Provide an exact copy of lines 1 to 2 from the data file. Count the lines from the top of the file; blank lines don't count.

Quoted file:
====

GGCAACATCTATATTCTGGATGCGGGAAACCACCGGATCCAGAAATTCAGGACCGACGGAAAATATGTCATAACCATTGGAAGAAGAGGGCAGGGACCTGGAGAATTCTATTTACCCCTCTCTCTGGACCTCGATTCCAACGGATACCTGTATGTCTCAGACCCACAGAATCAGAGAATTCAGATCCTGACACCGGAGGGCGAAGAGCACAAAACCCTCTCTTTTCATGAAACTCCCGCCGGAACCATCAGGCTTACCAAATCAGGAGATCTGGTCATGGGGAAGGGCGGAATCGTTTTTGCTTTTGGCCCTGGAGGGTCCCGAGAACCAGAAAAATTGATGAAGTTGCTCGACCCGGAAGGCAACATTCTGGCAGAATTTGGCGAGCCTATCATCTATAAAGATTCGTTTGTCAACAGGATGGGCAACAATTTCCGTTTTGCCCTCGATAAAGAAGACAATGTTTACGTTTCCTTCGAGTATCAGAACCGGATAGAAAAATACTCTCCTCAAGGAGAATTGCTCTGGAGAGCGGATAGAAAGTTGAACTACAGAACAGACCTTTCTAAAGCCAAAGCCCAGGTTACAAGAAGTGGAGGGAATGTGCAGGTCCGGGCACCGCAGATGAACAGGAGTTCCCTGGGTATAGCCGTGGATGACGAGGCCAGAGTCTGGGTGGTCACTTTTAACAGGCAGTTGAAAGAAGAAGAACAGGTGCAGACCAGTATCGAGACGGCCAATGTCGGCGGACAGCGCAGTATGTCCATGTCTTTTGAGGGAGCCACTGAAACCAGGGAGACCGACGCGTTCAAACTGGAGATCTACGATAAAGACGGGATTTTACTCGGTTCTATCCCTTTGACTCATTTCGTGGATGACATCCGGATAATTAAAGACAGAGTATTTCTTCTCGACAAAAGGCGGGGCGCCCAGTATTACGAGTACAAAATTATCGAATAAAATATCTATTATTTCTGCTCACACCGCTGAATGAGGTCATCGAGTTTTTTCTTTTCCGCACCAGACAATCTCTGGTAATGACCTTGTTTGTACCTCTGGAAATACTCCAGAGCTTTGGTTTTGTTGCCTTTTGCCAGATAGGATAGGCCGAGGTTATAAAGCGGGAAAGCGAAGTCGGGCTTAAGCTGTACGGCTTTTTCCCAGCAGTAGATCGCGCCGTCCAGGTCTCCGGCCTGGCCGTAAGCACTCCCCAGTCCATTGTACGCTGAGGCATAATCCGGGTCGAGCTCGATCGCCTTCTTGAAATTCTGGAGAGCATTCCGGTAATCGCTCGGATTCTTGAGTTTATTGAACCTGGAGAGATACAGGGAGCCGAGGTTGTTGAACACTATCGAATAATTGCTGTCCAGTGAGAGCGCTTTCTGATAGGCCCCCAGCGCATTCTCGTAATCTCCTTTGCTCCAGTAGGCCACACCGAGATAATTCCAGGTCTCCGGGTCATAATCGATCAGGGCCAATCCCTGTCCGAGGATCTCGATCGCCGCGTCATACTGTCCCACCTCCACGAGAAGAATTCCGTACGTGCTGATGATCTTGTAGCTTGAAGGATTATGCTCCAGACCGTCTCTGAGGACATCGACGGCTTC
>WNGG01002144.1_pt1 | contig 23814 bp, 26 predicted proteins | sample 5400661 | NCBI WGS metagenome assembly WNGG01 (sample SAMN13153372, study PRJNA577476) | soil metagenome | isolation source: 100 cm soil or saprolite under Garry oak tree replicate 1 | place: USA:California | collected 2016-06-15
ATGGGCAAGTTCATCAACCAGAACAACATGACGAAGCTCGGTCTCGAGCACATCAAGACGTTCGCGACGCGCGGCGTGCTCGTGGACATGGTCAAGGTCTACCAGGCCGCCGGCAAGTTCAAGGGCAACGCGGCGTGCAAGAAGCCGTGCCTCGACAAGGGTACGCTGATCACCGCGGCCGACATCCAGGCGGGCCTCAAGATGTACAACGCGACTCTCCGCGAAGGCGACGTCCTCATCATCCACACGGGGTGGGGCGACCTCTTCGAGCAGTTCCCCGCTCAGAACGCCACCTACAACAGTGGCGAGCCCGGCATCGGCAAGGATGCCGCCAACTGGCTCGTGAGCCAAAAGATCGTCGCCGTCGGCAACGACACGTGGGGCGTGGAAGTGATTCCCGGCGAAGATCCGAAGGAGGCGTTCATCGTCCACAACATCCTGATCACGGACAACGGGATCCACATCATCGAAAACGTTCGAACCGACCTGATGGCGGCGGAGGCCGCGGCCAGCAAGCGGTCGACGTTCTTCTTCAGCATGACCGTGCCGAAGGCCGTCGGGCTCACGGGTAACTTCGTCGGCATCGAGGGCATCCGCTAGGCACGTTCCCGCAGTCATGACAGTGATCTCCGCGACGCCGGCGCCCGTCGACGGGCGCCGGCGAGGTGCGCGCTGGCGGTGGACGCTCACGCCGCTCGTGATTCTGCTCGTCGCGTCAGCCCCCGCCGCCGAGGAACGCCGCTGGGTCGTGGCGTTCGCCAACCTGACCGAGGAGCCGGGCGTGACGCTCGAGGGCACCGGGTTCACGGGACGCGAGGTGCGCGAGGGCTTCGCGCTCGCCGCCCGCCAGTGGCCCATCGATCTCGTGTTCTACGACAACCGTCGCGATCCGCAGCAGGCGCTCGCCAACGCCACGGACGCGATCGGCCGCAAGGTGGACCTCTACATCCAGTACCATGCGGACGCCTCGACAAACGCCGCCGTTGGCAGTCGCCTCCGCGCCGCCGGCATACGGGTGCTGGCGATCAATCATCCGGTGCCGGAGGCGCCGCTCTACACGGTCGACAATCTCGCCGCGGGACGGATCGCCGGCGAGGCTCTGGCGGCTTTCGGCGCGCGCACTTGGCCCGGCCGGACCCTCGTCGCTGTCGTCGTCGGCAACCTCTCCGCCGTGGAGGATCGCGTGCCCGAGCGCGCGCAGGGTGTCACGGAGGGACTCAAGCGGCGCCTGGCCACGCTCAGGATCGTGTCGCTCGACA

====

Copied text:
GGCAACATCTATATTCTGGATGCGGGAAACCACCGGATCCAGAAATTCAGGACCGACGGAAAATATGTCATAACCATTGGAAGAAGAGGGCAGGGACCTGGAGAATTCTATTTACCCCTCTCTCTGGACCTCGATTCCAACGGATACCTGTATGTCTCAGACCCACAGAATCAGAGAATTCAGATCCTGACACCGGAGGGCGAAGAGCACAAAACCCTCTCTTTTCATGAAACTCCCGCCGGAACCATCAGGCTTACCAAATCAGGAGATCTGGTCATGGGGAAGGGCGGAATCGTTTTTGCTTTTGGCCCTGGAGGGTCCCGAGAACCAGAAAAATTGATGAAGTTGCTCGACCCGGAAGGCAACATTCTGGCAGAATTTGGCGAGCCTATCATCTATAAAGATTCGTTTGTCAACAGGATGGGCAACAATTTCCGTTTTGCCCTCGATAAAGAAGACAATGTTTACGTTTCCTTCGAGTATCAGAACCGGATAGAAAAATACTCTCCTCAAGGAGAATTGCTCTGGAGAGCGGATAGAAAGTTGAACTACAGAACAGACCTTTCTAAAGCCAAAGCCCAGGTTACAAGAAGTGGAGGGAATGTGCAGGTCCGGGCACCGCAGATGAACAGGAGTTCCCTGGGTATAGCCGTGGATGACGAGGCCAGAGTCTGGGTGGTCACTTTTAACAGGCAGTTGAAAGAAGAAGAACAGGTGCAGACCAGTATCGAGACGGCCAATGTCGGCGGACAGCGCAGTATGTCCATGTCTTTTGAGGGAGCCACTGAAACCAGGGAGACCGACGCGTTCAAACTGGAGATCTACGATAAAGACGGGATTTTACTCGGTTCTATCCCTTTGACTCATTTCGTGGATGACATCCGGATAATTAAAGACAGAGTATTTCTTCTCGACAAAAGGCGGGGCGCCCAGTATTACGAGTACAAAATTATCGAATAAAATATCTATTATTTCTGCTCACACCGCTGAATGAGGTCATCGAGTTTTTTCTTTTCCGCACCAGACAATCTCTGGTAATGACCTTGTTTGTACCTCTGGAAATACTCCAGAGCTTTGGTTTTGTTGCCTTTTGCCAGATAGGATAGGCCGAGGTTATAAAGCGGGAAAGCGAAGTCGGGCTTAAGCTGTACGGCTTTTTCCCAGCAGTAGATCGCGCCGTCCAGGTCTCCGGCCTGGCCGTAAGCACTCCCCAGTCCATTGTACGCTGAGGCATAATCCGGGTCGAGCTCGATCGCCTTCTTGAAATTCTGGAGAGCATTCCGGTAATCGCTCGGATTCTTGAGTTTATTGAACCTGGAGAGATACAGGGAGCCGAGGTTGTTGAACACTATCGAATAATTGCTGTCCAGTGAGAGCGCTTTCTGATAGGCCCCCAGCGCATTCTCGTAATCTCCTTTGCTCCAGTAGGCCACACCGAGATAATTCCAGGTCTCCGGGTCATAATCGATCAGGGCCAATCCCTGTCCGAGGATCTCGATCGCCGCGTCATACTGTCCCACCTCCACGAGAAGAATTCCGTACGTGCTGATGATCTTGTAGCTTGAAGGATTATGCTCCAGACCGTCTCTGAGGACATCGACGGCTTC
>WNGG01002144.1_pt1 | contig 23814 bp, 26 predicted proteins | sample 5400661 | NCBI WGS metagenome assembly WNGG01 (sample SAMN13153372, study PRJNA577476) | soil metagenome | isolation source: 100 cm soil or saprolite under Garry oak tree replicate 1 | place: USA:California | collected 2016-06-15